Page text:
Introducing Holly North And The Thin Green Line Of Conservation

This just in Downunder from our newest GS advisory board member Holly North (pictured with stunning green hair). Holly, who lives in the Northern Rivers region of New South Wales, is a career National Parks ranger-ecologist who has an exciting, often dangerous job of mapping raging bush fires from helicopters. In past years Holly has volunteered her ace mapping skills to Growing Solutions out at Santa Cruz Island. In her spare time Holly’s passion is working with wild-land rangers from around the world through Protected Area Workers Association (PAWA); helping to raise money for underfunded programs and exchanging critical techniques and technology with her fellow rangers. In some countries like Kenya, these skills can be the difference between life or death when dealing with armed poachers in the wild. This November Holly will be traveling to Nepal an international rangers’ conference to learn and conduct workshops in fire management. What follows is Holly’s PAWA newsletter reporting on a recent trip by her colleagues to train Kenyan ranger in anti-poaching techniques and fire management.

“ In July 2019 PAWA members Dave Hitchcock and Peter Brookhouse travelled to Kenya to run part of the LEAD (Lead Empower Act Defend) Ranger program. The training was sponsored by the Thin Green Line Foundation (TGLF) and International Anti Poaching Foundation (IAPF). The LEAD Ranger Program trains Rangers to train other Rangers. It’s about developing leadership skills so that 1 trained ranger can supervise a team of colleagues on the ground.

The TGLF website explains the concept: “A single Ranger trained in anti-poaching, intelligence gathering, tracking, first aid and community engagement techniques is more likely to safely apprehend poachers, survive wild animal encounters, prevent the killing of target species and return home to their families. If this is what one Ranger can achieve then imagine what 1000 Rangers trained in the very latest techniques could achieve.”

Fire management training is part of this. The latest techniques and technology will be used to build a network of conservation support to bring our ranger colleagues home safely, protect natural and cultural values and combat poaching.

The LEAD Ranger program covers emergency response, dealing with injuries in the field especially , critical bleed control and evacuation, response to fire incidents, defensive tactics, radio communications and other technology and equipment.

To donate to the LEAD Ranger Program check out this link.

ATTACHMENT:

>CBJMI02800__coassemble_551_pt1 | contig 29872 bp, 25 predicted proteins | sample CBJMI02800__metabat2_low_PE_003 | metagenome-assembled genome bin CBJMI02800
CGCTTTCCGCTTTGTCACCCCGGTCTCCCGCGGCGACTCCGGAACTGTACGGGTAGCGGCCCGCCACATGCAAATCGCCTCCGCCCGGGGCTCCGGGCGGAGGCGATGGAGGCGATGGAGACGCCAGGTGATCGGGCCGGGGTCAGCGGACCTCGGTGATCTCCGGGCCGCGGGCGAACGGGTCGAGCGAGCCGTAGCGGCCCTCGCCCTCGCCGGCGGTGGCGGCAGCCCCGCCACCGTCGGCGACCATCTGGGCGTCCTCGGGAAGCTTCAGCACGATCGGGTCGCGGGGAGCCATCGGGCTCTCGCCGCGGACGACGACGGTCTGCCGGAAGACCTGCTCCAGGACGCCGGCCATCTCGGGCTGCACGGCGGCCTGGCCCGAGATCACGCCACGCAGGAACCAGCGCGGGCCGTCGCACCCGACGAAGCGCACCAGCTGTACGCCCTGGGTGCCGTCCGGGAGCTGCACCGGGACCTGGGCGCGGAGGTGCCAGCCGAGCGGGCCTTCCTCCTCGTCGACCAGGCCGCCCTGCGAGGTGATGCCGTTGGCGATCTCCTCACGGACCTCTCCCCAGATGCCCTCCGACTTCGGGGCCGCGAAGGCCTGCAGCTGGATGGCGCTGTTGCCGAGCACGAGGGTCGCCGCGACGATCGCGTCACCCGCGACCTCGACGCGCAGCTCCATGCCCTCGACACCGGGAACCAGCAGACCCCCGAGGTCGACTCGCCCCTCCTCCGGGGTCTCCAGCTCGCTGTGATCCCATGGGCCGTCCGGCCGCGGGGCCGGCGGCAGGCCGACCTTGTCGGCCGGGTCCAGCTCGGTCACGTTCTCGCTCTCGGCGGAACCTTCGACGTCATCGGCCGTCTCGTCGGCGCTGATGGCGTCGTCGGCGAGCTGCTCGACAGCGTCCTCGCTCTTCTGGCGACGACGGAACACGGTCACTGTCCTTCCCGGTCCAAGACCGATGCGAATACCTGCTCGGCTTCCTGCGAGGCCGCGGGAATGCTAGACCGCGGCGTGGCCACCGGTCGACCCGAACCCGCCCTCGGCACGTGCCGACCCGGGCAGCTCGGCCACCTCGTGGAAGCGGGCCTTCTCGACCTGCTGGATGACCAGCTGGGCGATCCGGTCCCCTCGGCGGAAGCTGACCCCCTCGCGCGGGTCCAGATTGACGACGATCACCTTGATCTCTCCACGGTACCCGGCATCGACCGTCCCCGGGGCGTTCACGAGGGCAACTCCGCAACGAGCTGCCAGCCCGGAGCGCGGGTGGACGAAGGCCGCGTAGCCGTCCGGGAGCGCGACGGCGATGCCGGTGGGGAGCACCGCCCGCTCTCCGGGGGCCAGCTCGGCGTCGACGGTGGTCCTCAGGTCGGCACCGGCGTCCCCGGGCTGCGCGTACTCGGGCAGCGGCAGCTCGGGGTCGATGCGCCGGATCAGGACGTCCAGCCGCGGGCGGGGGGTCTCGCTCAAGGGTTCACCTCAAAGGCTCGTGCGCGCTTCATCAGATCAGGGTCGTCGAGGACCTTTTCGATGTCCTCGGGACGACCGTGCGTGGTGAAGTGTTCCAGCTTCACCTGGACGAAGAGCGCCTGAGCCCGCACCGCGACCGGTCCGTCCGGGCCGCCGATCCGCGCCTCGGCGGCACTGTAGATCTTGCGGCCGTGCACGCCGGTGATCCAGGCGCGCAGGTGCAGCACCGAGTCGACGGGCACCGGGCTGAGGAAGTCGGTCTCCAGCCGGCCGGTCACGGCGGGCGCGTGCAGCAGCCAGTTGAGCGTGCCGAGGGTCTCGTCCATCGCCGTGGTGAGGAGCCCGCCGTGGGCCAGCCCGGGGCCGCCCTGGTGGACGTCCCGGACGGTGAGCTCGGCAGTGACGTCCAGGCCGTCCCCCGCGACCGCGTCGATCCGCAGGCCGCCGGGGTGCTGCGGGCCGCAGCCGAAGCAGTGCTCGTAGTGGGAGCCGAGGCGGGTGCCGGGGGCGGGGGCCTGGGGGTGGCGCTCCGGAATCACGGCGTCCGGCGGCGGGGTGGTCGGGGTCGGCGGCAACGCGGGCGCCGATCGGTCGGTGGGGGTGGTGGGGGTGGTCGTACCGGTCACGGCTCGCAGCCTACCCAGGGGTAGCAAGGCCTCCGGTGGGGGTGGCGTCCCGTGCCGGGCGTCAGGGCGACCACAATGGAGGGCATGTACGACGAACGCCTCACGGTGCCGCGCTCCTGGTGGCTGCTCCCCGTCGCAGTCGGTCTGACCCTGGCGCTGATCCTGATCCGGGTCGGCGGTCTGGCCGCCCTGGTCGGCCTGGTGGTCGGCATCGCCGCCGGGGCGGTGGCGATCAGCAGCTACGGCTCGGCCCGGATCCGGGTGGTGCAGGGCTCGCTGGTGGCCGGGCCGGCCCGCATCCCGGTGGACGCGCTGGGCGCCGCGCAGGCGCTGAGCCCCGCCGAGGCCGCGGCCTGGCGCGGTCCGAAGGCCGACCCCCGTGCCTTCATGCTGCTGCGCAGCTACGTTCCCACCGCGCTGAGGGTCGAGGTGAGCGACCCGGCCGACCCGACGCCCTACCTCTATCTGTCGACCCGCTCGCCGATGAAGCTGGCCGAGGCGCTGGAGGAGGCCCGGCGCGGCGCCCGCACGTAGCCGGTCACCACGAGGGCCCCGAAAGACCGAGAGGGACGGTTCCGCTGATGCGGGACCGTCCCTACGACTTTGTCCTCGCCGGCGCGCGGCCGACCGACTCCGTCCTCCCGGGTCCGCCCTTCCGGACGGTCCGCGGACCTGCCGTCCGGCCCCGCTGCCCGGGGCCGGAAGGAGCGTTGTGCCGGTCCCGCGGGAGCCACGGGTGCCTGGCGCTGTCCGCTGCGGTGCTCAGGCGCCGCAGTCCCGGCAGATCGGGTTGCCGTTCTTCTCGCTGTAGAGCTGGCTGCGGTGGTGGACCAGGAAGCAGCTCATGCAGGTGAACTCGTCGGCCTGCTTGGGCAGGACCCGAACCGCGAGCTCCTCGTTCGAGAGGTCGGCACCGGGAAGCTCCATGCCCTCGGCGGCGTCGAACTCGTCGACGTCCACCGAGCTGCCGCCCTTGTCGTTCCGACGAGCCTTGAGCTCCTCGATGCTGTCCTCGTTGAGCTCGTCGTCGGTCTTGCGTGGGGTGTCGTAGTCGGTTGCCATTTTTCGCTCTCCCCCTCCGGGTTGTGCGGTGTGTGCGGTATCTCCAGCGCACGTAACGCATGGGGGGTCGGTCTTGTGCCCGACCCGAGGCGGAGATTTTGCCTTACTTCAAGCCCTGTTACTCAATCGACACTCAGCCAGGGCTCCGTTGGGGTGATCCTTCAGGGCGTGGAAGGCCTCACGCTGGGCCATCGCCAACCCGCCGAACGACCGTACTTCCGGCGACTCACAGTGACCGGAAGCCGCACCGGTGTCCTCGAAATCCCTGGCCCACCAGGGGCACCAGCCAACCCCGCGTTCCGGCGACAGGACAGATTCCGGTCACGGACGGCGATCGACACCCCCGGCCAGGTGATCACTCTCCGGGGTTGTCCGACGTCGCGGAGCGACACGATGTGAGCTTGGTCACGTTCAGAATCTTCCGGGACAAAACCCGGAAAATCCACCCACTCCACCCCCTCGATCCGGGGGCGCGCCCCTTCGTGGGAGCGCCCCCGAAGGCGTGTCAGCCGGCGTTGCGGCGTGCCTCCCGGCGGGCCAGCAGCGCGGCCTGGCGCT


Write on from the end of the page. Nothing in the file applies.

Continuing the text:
Sssssspringtime Appearances On The Puma

Graced with ample rains this year, the Puma Ranch is blooming with new plant growth which feeds the bugs that feed the critters and the critters that eat critters. Case in point, reptiles. Santa Barbara’s foothill canyons are prime habitat for all manner of beautiful lizards and snakes that are an important part of of our coastal sage ecology in controlling rodent populations. Most are non-venomous such as the California Kingsnake and Gopher Snake featured below, but a few like the Western Pacific Rattlesnake can be deadly so take care when walking through bush or around boulders where reptiles like to sun. And never pick up a snake unless thoroughly trained in identification and handling.

UCSB Coastal Service Program At GS This Fall

Growing Solutions' staff would like to thank UCSB Coastal Service Program and the two student groups that joined us this fall in working towards a healthy environment. This quarter students from the Muslim Student Association and Society of Asian Scientists and Engineers joined us in propagating native plants for a Gaviota Coast restoration project. The students divided and repotted Disticlis spicata a.k.a. salt grass that is used in local restoration projects among the dunes in and around Isla Vista. These students are enrolled in a wide range of majors at UCSB, including some that one would assume have nothing to do with ecological restoration. The beauty of this program, however, is that young people get to experience scenarios outside of their comfort zone and get a glimpse of how connected everything is in the natural world. While propagating plants students learn the attributes of the plant species they are working with, how it fits into the habitat it belongs to, and what benefit (ecosystem service) it provides for the environment.

Small-Scale Sustainable Ag Class Offered This Fall At SBCC

Here's a chance this fall to get your hands dirty, learn new skills, have fun and grow your own garden-to-table veggie dinner. GS Founder Don Hartley will be offering a three-unit class in Small-Scale Food Production at Santa Barbara City College that explores the natural and sustainable techniques and skills used to produce healthy organic produce. Soil development, composting, mulching, suitable vegetables, fruit trees and herb cultivation will also be covered. The class (EH 207) is offered through SBCC's Environmental Horticulture department to all registered SBCC students. For class and registration info contact and check out the SBCC website.

Eastern Oregon Update

Our awesome grassland continues! We now have Steelhead and Chinook salmon fingerlings thriving in one of the creeks running through the property. Due to logging damage to the creek in the early 1900's the structure of the creek wasn't optimal for fish. We are mitigating this issue by adding small shallow pools. Pool "riffles" allow small gravel to settle out, creating prime fish habitat for small fry to stay cool and hidden during long hot summers. For more info on the Eastern Oregon Grassland Project, click Here.